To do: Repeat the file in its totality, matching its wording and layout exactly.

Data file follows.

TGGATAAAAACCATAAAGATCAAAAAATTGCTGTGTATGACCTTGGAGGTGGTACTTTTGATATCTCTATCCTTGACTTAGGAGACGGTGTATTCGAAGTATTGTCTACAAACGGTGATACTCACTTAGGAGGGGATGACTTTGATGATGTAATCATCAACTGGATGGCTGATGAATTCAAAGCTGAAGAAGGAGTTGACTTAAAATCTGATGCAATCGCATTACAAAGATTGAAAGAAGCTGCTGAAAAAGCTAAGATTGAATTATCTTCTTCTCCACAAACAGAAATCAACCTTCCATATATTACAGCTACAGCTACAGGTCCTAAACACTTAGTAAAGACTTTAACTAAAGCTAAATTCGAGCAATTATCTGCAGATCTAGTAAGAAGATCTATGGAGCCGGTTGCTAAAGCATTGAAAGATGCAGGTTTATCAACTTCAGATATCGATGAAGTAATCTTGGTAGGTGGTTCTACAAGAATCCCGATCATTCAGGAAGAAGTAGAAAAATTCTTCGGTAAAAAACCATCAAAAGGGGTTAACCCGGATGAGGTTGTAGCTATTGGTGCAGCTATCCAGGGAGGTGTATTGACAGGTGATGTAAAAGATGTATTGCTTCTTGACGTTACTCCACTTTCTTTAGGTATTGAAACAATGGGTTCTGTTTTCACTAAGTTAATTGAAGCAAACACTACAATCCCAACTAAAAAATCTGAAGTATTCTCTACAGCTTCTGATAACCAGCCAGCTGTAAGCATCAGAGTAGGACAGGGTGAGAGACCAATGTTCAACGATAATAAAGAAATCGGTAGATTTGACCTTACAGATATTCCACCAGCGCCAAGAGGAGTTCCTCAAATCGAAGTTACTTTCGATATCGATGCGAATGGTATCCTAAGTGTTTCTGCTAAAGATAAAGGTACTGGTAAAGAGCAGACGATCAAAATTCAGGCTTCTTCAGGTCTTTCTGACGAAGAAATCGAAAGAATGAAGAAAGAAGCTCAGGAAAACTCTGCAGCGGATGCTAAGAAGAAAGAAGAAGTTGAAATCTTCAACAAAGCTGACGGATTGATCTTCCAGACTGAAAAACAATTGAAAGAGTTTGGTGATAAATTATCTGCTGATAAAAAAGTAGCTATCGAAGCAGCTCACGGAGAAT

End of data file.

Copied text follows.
TGGATAAAAACCATAAAGATCAAAAAATTGCTGTGTATGACCTTGGAGGTGGTACTTTTGATATCTCTATCCTTGACTTAGGAGACGGTGTATTCGAAGTATTGTCTACAAACGGTGATACTCACTTAGGAGGGGATGACTTTGATGATGTAATCATCAACTGGATGGCTGATGAATTCAAAGCTGAAGAAGGAGTTGACTTAAAATCTGATGCAATCGCATTACAAAGATTGAAAGAAGCTGCTGAAAAAGCTAAGATTGAATTATCTTCTTCTCCACAAACAGAAATCAACCTTCCATATATTACAGCTACAGCTACAGGTCCTAAACACTTAGTAAAGACTTTAACTAAAGCTAAATTCGAGCAATTATCTGCAGATCTAGTAAGAAGATCTATGGAGCCGGTTGCTAAAGCATTGAAAGATGCAGGTTTATCAACTTCAGATATCGATGAAGTAATCTTGGTAGGTGGTTCTACAAGAATCCCGATCATTCAGGAAGAAGTAGAAAAATTCTTCGGTAAAAAACCATCAAAAGGGGTTAACCCGGATGAGGTTGTAGCTATTGGTGCAGCTATCCAGGGAGGTGTATTGACAGGTGATGTAAAAGATGTATTGCTTCTTGACGTTACTCCACTTTCTTTAGGTATTGAAACAATGGGTTCTGTTTTCACTAAGTTAATTGAAGCAAACACTACAATCCCAACTAAAAAATCTGAAGTATTCTCTACAGCTTCTGATAACCAGCCAGCTGTAAGCATCAGAGTAGGACAGGGTGAGAGACCAATGTTCAACGATAATAAAGAAATCGGTAGATTTGACCTTACAGATATTCCACCAGCGCCAAGAGGAGTTCCTCAAATCGAAGTTACTTTCGATATCGATGCGAATGGTATCCTAAGTGTTTCTGCTAAAGATAAAGGTACTGGTAAAGAGCAGACGATCAAAATTCAGGCTTCTTCAGGTCTTTCTGACGAAGAAATCGAAAGAATGAAGAAAGAAGCTCAGGAAAACTCTGCAGCGGATGCTAAGAAGAAAGAAGAAGTTGAAATCTTCAACAAAGCTGACGGATTGATCTTCCAGACTGAAAAACAATTGAAAGAGTTTGGTGATAAATTATCTGCTGATAAAAAAGTAGCTATCGAAGCAGCTCACGGAGAAT